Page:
Thoughts to live by


Thought leadership is a term that’s been overused to the point that our eyes may glaze over when we hear it, but we shouldn’t write it off yet. These days, stakeholders are increasingly looking to corporate leaders and business to have a strong position on issues that matter to the community.

The rise of the corporate thought leader

Qantas CEO Alan Joyce recently commented that companies and their leaders should be encouraged to speak publicly on important issues that shape our society because of the “implicit social contract between companies and communities”. ANZ Chairman David Gonski also defended this position, saying that while individuals should get permission from their company, they should be encouraged to speak up on social issues.

Corporate thought leaders such as Joyce and Gonski illustrate how individual and company values can coexist and even be mutually beneficial. Gonski’s powerbase, as one of Australia’s best-connected company directors, has enabled him to rise above fundamental challenges faced by ANZ, including a populist backlash against business and a shifting economy. Joyce, a public supporter of gay marriage, says Qantas speaks up on gender equality because the Qantas identity is the Spirit of Australia, and fundamentally the company supports the notion of giving people a fair go. Both have shown how individual thought leadership can be embraced by a company, and how this goodwill can be an expression of implicit company values.

However attractive it sounds, thought leadership is not without risks. Individuals and companies should expect their views to be challenged. And what if an organisation’s values are different to its leaders? Or a company isn’t clear about their values or how to communicate them?

While many companies regularly raise issues of interest to stakeholders, there are discernable traits that distinguish genuine thought leaders from individuals and companies that merely have a public voice.

Stakeholders may expect organisations to have strong positions on environment, social and governance issues, but not all issues will be right for a particular brand. True thought leaders that lead and create change understand the delicate balance that is required and the reciprocal nature of the relationships at stake.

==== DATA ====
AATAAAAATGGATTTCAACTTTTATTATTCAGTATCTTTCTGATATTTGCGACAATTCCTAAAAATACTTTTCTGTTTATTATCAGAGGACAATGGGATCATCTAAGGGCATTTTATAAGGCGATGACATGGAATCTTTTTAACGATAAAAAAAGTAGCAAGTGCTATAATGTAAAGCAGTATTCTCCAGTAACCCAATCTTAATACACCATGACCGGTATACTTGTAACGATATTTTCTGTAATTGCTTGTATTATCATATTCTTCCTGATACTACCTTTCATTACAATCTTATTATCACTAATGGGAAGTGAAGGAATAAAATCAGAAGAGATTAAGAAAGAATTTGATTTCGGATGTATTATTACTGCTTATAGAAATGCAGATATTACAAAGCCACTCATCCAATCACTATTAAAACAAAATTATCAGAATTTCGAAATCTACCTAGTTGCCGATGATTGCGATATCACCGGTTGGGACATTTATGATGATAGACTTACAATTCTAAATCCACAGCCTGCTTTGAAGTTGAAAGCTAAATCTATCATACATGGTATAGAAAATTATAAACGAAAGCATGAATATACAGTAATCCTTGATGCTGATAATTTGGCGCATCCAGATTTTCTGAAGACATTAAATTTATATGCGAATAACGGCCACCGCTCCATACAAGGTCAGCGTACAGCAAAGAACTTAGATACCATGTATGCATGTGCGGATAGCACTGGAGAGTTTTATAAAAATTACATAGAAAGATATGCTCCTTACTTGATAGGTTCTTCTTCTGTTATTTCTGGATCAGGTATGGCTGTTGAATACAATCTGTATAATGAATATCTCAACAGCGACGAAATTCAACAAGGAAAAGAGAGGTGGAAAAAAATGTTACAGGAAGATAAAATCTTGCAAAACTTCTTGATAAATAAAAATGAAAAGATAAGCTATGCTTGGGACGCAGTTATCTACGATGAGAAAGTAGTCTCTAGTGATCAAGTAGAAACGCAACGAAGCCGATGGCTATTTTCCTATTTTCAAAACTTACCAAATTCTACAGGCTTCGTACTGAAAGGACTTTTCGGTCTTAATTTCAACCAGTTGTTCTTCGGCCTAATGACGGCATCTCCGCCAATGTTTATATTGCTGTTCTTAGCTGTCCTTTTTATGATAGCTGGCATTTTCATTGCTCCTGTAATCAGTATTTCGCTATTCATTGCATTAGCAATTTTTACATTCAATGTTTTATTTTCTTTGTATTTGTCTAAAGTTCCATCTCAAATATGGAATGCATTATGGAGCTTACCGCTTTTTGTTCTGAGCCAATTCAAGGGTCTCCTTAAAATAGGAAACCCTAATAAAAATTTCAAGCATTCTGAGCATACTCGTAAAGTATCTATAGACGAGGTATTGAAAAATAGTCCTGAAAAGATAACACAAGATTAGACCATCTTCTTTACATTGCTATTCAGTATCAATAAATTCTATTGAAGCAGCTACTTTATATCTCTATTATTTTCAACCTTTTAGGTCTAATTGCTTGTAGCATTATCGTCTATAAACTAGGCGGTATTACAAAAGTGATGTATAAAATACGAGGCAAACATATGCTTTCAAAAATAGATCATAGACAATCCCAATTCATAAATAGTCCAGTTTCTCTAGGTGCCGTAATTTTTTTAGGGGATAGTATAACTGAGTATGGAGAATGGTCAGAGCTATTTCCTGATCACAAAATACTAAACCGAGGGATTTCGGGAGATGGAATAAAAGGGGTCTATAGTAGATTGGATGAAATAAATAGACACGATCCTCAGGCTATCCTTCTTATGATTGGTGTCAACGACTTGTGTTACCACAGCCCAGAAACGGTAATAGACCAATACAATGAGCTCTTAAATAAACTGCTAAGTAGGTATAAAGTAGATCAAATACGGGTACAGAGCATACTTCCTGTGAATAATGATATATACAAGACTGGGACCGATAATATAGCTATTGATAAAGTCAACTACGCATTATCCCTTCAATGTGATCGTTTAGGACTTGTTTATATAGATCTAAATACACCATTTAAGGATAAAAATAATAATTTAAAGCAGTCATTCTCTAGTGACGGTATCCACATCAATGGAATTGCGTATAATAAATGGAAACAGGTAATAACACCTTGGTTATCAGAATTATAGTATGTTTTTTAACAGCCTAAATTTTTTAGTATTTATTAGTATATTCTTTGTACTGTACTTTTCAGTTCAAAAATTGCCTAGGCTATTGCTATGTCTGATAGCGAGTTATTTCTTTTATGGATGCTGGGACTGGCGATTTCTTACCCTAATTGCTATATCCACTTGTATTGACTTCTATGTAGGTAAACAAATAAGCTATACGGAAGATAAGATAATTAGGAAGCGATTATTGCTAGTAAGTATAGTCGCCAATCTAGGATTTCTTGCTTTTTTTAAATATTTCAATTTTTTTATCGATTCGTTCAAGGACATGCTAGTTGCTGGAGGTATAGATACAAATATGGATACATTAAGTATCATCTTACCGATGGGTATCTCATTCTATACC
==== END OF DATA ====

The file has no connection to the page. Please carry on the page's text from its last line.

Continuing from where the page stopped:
Thought leaders in the digital age

Thought Leadership is a term first used by Joel Kurtman in 1994 to describe “someone who has ideas that merit attention”. In the past it inferred authority, knowledge and expertise. It has since evolved to encompass the notion of a trusted source who inspires people with innovative and ground breaking ideas. It’s more than just having a view on a subject or being an expert. The best thought leaders provide insight into an area that others haven’t thought of – delving into unexplored territory and being brave is what makes it valuable.

Becoming an expert is easier in the digital age. Search engines and social media have enabled many to gather knowledge and claim authority. However, a defining factor of thought leadership is the link between expertise, courage, passion and core values. Thought leaders are people who turn heads, attract followers and create loyal tribes.

If you get it right, the benefits of thought leadership for the individual and company can be substantial. Thought leaders can become the ‘go to’ person or brand in their field. It can lead to promotion of your ideas in the media, invitations to speak at events and join industry boards, and ideally, more customers who feel an affinity with your brand.

By Felicity Heath